My mother was there as expected. She was the one who took the children to church, a responsibility she shouldered in spite of our resisting tears and lateness. It’s Sunday. Go to church. No questions. Up on the podium, I bravely spoke about honesty to a sparse but attentive audience. I told the story about how I learned to tell the truth from my dad. I’m telling the anecdote about eating the prohibited jelly, however I'm omitting important details, such as the truth that I didn't actually eat the jelly though I said I did. The truth didn’t fit my point well. I wanted to claim that Dad taught me to value honesty even when it was about little indiscretions. I left out the entire scene where he paced in front of a row of five scared children cracking a belt and speaking in a deepened Tennessee hills’ voice that terrified us until the guilty party was forced to confess. I didn’t say that he threatened to beat everyone until someone confessed. I also didn’t say to the congregation or to my father that I knew who ate the strawberry jelly.
Temptation. The Lord knows the art of temptation. Do you recognize the line from Enchanted April? That strawberry jelly was just sitting on the shelf offering a special kind of temptation. We yearned for the taste of summer freedom from this forbidden fruit. My sister couldn’t resist. I knew she wouldn’t confess. I knew no one would. I knew we would all be needlessly beat if someone didn’t confess. I said I did it. My jellied legs were ordered to Mom and Dad’s private bedroom where I was taught honesty by my father- the same father I was lying about during my maiden speech.The father I was devoted to in spite of the beatings and his absence. My father who taught me to value honesty. I can still hear his voice, Take your pants down. Bend over.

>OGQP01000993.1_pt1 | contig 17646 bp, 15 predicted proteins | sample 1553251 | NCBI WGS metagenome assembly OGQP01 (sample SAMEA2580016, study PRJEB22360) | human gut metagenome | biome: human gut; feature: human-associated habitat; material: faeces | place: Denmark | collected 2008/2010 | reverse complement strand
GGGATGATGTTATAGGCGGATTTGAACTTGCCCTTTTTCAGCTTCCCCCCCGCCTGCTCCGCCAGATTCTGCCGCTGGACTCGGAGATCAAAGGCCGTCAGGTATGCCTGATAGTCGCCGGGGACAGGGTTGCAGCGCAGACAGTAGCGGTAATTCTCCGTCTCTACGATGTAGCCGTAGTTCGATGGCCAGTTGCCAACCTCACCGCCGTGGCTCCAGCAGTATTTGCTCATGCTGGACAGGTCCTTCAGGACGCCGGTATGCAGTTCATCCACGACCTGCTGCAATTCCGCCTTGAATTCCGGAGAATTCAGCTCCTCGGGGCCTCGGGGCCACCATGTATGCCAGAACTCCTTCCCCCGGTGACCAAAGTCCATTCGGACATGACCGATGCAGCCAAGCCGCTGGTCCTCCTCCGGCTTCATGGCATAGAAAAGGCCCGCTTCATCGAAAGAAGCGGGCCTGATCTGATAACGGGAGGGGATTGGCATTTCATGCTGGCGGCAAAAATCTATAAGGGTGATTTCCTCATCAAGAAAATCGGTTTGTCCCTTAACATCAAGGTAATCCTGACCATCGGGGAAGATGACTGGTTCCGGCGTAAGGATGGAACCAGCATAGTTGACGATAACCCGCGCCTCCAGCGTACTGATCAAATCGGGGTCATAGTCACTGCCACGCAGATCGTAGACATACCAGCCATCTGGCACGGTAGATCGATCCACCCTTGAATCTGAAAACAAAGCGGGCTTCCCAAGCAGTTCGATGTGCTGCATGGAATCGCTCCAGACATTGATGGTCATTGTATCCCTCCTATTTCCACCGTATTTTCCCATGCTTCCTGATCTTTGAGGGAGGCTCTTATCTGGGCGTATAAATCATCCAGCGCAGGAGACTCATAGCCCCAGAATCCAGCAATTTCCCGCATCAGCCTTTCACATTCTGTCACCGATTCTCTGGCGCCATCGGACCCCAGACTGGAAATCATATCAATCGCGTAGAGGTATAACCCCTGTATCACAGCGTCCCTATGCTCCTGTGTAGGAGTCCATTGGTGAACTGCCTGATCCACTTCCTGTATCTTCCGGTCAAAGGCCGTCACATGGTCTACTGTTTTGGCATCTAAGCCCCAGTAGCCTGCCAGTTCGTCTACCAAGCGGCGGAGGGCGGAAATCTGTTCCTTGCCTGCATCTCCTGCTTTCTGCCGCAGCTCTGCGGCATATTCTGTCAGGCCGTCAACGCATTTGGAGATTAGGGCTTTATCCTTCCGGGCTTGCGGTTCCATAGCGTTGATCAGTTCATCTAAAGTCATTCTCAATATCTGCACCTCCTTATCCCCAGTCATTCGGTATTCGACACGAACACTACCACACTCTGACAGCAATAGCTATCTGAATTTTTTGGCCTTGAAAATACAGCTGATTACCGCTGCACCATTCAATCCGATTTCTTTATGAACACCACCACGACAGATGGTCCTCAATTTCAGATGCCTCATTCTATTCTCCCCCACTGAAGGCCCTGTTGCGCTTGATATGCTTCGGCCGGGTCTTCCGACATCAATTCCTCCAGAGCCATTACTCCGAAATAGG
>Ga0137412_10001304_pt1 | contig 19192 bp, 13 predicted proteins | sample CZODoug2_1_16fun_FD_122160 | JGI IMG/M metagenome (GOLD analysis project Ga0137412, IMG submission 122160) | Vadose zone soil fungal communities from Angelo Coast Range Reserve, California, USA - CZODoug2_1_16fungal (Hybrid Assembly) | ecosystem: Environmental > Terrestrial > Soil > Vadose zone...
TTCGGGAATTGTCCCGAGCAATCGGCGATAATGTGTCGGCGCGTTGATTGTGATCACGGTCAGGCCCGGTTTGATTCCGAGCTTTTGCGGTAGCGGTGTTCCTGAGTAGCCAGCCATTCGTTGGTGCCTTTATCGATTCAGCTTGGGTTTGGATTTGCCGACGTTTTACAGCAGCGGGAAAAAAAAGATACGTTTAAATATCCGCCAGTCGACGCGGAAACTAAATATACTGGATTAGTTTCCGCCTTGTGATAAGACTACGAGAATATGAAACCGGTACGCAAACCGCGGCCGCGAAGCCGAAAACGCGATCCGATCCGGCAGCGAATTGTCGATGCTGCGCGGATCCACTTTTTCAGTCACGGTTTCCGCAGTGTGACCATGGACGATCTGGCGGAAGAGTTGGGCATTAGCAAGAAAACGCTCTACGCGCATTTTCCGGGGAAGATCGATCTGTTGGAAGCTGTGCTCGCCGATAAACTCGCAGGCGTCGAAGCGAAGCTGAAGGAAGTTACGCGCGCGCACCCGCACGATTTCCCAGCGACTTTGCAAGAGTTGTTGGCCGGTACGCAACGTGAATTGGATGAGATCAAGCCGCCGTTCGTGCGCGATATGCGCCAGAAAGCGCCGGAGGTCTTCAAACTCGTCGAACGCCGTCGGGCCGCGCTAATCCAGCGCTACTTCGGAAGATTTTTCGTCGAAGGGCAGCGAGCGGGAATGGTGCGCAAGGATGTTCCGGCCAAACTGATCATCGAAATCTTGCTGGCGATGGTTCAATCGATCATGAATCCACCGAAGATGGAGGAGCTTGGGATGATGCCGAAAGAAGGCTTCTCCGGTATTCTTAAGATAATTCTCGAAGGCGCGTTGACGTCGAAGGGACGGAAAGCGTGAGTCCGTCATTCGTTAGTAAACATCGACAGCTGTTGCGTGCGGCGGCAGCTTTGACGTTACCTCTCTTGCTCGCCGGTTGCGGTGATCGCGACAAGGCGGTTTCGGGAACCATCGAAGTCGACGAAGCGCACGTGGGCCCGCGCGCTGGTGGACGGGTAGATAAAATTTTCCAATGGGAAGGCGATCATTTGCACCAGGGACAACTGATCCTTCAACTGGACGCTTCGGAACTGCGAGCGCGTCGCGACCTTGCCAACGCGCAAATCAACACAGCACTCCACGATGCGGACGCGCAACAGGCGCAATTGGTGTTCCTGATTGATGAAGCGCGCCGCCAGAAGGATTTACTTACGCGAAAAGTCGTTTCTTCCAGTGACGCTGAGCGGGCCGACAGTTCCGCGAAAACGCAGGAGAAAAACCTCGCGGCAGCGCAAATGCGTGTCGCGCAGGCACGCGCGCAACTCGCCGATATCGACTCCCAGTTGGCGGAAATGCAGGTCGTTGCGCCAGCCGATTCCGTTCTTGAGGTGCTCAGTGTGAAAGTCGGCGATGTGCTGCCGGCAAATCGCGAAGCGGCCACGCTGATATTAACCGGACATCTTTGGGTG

I highlighted my father’s integrity in the speech my mother attended. The speech father didn’t hear. When I finished, I don’t remember my mother's praise. I remember her tight face; it was a face that yearned for validation from a daughter and a face that could never receive. Mom was playing the thankless mother role while her middle daughter praised the absent father. She didn’t see her daughter’s hidden hope that if she were good enough she might somehow earn his love and feel safe. I admit that I was the daughter who felt sorry because she couldn’t appreciate her mother. I was the daughter who was shamed into silence. My mother didn’t tell me that day that Dad didn’t deserve my devotion though she knew about the beating. Mom, how could you allow it? You used our fear of being beat to control us. Just wait until your dad gets home then you’ll get it. Instantly, that would silence us. Why didn’t you protect me, Mom?In all of the silences between us over the years, my mother never learned the truth about that incident. She never knew how much I lied in my speech about honesty. She didn't know I did not agree to these repeated beatings. Our Father who art in heaven...hallowed be thy name. I would do anything for my father but it would never be enough. In my mind, Mom was responsible for his behavior. Why is it we always expect more from our mothers? After the service, the members congratulated me. All strangers. All empty. All those who weren’t in my life except on Sunday. Soon the final stage of my confirmation would come and we would celebrate the official ceremony. This was the day that my mother’s extended (and unknown to me) family could be invited to our house for a big party. I would wear a white dress and after my first trip to the hair salon, I would have an up-do. Stepping in a pair of low heels, I would receive all of the attention of a grown up girl- just the way my sisters had before me.